When you think of climate change, maybe you’re thinking of something that’s 50 years away, or maybe 100 years away. But scientists are telling us that things are already changing in the Great Lakes region.
Michigan State University and the University of Michigan have just received $4.2 million in federal money for a new research center to help us understand how things might continue to change, and how we can get ready.
Don Scavia is an aquatic ecologist at the University of Michigan and he’s one of the leaders of
the new center.
Professor Scavia, how has climate change affected our region so far?
Scavia: Well, you know, it’s interesting. There is a lot of discussion about whether or not the climate is changing or will change in the future. But the climate in this region has already changed. We’re already seeing less ice cover on the lakes, we’re seeing our precipitation, rain and snow, coming in more intense storms than it has in the past, and it’s warming. People that try to run winter-oriented sports in the northern part of the states are certainly recognizing it. People that are seeing the lake levels dropping are recognizing it. And the farmers that are actually trying to deal with the intensification of the storms are feeling it as well.
RW: How are things expected to continue to change?
Scavia: Well, we’re expecting it to be warmer, we’re expecting the winters to be warmer, we’re expecting more of the rain to come in these very intense storms as opposed to the nice gentle rains we’re used to in the summer. A lot of the rain will come in late winter/early spring rather than during the middle part of the summer. Most of the models are suggesting the lake levels will continue to drop into the future.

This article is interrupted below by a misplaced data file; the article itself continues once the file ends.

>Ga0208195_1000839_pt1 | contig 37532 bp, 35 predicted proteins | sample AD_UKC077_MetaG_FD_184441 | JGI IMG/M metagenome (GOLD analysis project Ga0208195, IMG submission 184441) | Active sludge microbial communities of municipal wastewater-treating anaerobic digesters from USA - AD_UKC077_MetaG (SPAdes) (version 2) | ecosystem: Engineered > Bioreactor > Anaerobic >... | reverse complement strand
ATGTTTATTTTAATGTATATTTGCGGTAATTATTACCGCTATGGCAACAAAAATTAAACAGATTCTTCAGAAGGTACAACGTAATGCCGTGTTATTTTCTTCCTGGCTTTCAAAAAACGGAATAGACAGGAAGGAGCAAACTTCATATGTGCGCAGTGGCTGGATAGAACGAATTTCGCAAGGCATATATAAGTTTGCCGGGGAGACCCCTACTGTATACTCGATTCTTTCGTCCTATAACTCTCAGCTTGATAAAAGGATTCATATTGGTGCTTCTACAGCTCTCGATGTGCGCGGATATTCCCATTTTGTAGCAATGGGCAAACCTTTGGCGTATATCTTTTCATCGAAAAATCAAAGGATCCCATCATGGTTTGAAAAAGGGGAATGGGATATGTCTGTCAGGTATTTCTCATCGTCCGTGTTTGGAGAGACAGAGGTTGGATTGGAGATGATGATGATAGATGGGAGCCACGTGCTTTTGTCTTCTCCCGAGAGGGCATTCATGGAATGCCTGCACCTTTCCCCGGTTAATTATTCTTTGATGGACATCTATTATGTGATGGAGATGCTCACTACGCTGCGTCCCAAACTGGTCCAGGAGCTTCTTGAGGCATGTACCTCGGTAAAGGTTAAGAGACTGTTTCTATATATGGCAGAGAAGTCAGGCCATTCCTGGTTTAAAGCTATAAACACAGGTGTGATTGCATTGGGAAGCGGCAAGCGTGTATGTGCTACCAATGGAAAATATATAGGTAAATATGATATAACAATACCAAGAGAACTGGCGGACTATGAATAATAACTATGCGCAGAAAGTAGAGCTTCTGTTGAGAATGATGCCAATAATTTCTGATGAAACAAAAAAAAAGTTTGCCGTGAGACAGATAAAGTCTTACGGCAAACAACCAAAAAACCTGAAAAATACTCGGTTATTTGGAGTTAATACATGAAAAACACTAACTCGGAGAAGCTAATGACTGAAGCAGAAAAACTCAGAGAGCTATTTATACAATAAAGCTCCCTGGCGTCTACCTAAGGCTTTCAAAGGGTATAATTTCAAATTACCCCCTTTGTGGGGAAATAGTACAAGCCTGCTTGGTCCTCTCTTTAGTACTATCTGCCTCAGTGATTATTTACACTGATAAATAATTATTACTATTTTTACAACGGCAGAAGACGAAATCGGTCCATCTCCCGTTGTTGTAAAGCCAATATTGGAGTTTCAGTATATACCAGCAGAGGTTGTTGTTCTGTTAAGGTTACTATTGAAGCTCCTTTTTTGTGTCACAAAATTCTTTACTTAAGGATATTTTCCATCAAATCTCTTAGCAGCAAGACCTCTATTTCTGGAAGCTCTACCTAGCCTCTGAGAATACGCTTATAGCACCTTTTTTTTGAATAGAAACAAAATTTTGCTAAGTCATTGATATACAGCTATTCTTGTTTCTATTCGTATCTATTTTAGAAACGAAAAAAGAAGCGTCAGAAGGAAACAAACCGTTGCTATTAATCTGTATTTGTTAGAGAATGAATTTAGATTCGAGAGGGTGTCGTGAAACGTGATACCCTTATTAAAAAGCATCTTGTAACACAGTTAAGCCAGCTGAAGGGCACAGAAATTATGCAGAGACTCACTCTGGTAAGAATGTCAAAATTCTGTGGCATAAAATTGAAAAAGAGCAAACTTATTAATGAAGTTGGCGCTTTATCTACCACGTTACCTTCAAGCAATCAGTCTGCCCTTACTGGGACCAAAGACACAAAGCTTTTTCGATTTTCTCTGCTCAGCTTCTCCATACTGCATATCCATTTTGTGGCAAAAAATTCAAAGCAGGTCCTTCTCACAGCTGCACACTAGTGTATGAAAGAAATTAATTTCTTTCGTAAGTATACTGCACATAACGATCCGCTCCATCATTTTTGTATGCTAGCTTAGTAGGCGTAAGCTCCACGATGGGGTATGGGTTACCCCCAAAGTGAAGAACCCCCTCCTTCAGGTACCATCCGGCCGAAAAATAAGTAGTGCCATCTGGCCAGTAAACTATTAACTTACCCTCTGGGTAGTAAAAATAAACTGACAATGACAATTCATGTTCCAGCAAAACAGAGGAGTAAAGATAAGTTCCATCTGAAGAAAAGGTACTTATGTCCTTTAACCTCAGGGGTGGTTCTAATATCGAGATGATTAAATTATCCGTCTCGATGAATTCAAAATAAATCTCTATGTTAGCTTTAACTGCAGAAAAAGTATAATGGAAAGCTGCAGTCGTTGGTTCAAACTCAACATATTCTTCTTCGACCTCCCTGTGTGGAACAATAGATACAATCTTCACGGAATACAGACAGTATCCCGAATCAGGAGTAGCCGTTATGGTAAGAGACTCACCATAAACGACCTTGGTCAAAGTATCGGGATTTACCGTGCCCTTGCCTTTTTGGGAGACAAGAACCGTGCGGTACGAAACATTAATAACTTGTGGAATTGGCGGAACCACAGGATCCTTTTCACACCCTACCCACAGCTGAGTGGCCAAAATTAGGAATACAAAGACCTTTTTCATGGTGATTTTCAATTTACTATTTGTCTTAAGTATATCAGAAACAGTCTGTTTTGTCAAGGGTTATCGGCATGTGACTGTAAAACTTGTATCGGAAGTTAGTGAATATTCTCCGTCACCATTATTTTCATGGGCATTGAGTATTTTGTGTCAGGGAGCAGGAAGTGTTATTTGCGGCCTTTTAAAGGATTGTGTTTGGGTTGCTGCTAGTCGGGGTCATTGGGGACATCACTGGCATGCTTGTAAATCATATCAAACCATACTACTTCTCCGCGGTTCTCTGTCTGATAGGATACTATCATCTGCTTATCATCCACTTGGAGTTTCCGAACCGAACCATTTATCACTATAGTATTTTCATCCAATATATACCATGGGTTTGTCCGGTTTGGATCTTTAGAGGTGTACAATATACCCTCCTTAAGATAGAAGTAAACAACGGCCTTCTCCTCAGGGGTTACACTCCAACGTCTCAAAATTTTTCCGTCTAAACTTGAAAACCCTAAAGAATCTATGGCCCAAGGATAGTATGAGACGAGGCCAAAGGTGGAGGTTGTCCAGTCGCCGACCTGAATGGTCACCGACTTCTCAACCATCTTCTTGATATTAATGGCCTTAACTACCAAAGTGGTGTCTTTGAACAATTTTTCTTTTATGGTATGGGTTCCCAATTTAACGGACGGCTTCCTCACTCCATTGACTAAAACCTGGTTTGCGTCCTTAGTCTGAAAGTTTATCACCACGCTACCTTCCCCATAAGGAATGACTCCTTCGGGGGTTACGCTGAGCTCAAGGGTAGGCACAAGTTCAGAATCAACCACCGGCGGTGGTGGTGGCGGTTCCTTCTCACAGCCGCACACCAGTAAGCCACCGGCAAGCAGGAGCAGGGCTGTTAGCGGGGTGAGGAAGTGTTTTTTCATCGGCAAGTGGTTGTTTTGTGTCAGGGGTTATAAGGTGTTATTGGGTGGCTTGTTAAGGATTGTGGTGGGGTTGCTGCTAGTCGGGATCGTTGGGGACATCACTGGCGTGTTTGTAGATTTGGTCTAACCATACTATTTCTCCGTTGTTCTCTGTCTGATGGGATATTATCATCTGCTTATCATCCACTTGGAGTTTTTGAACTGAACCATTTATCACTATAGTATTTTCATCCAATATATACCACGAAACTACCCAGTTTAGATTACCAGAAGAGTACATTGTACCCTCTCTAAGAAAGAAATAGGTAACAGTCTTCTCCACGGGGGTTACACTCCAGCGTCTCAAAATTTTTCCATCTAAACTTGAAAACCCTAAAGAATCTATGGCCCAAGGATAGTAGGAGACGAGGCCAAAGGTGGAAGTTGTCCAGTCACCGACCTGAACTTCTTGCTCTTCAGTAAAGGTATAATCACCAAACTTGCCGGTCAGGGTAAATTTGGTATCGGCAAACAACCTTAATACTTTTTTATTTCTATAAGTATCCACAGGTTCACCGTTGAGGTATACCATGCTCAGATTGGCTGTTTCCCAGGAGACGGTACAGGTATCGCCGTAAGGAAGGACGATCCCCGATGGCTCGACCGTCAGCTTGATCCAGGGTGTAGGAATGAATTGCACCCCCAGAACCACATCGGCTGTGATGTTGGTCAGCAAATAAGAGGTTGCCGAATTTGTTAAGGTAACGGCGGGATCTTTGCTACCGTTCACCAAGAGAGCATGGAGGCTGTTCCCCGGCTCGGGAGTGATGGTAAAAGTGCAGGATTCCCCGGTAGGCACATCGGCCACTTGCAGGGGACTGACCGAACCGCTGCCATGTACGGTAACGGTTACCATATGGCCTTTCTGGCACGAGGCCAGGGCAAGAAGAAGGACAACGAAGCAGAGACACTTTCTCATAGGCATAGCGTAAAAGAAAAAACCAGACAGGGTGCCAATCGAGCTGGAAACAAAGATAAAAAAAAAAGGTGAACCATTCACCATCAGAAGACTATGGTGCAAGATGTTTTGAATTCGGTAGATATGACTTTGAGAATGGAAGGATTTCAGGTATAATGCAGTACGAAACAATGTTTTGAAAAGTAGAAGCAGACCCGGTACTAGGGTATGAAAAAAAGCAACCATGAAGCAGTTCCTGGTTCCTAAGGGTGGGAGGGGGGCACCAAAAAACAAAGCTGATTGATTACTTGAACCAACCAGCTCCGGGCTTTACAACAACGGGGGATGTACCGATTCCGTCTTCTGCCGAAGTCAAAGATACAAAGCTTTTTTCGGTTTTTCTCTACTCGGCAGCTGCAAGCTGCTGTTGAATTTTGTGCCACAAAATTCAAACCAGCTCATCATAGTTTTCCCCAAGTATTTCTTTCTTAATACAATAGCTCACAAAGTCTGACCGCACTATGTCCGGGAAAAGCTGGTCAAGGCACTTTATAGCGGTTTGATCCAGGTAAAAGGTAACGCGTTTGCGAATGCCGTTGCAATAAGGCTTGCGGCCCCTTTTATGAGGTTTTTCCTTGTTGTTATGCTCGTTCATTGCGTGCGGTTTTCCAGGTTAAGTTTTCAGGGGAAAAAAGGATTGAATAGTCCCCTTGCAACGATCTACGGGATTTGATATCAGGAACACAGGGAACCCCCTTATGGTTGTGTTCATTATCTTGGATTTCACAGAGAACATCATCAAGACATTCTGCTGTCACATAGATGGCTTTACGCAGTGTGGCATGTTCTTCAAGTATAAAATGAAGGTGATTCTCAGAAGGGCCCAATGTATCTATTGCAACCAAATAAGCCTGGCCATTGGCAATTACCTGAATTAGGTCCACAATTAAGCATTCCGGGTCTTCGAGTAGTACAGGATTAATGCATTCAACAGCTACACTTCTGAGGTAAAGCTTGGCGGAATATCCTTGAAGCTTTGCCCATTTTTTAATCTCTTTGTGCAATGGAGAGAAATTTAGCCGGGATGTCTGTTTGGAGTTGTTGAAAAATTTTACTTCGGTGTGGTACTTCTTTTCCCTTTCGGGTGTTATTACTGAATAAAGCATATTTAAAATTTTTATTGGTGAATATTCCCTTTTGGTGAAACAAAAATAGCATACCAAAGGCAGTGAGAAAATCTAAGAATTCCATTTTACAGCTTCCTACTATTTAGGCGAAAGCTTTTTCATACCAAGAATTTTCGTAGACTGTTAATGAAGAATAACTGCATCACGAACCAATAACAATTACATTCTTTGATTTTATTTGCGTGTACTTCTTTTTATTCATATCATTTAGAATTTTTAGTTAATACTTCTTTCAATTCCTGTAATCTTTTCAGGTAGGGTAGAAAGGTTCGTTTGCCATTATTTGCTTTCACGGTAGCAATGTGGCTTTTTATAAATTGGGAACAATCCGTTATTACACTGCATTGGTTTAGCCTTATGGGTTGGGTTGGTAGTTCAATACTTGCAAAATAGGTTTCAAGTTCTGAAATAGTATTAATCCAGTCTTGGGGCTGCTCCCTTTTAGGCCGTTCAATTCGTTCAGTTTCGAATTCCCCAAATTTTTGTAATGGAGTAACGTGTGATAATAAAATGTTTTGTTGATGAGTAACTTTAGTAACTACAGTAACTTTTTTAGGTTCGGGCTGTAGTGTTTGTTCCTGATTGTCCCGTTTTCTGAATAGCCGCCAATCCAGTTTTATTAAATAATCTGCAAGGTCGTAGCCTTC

RW: So what are you most concerned about?
Scavia: I’m concerned about a number of things. I’m concerned about agriculture. I think the warmer temperatures are going to force our farmers into different kinds of crops. Of course, farmers are used to adapting to changing weather but changing on this scale may not be something they’re used to.
RW: How might tourism be affected?
Scavia: Well, winter tourism for sure will be affected if we get less snow and if the lakes don’t freeze solid enough to have our tip-up towns up north. But summer tourism, much of that is around the lakeshores. And as the lake levels decline, marinas become stranded and we have to sort of work on ways to adjust to that.
RW: And you’re talking about adapting to climate change. Is it too late to stop what’s already in motion?
Scavia: Oh no. And there was a while five years ago when no one wanted to talk about adaptation because that they felt that was giving up on mitigation. We now realize that we have to do both. And mitigation is the absolute essential thing to do. We have to stop the increase in emissions, we have to stop the increase in CO2 and the increased effects of global warming overall. But there’s a lot of changes that are happening right now and even if we stopped all the emissions we’re just going to slow down the change in climate for a while.
RW: You know, a lot of people are pretty worried about their jobs right now, health care, maybe education for their kids. How do you make climate change a priority when there are so many other things that seem really pressing?
Scavia: Well, the way the climate is changing affects our daily lives and we need to address that. You know, not all the solutions, not all the adaption strategies are very costly. There are things we can build into our existing processes and existing decision making to prepare us for the future in ways that don’t necessarily cost us an awful lot of money.
Don Scavia is one of the leaders of a new research center on climate change and the Great Lakes. Thank you very much for coming in.
It was a pleasure.
Don Scavia says his center is going to be working with cities and businesses and farmers to try to get ready for a warmer climate in Michigan.
That’s the Environment Report. I’m Rebecca Williams.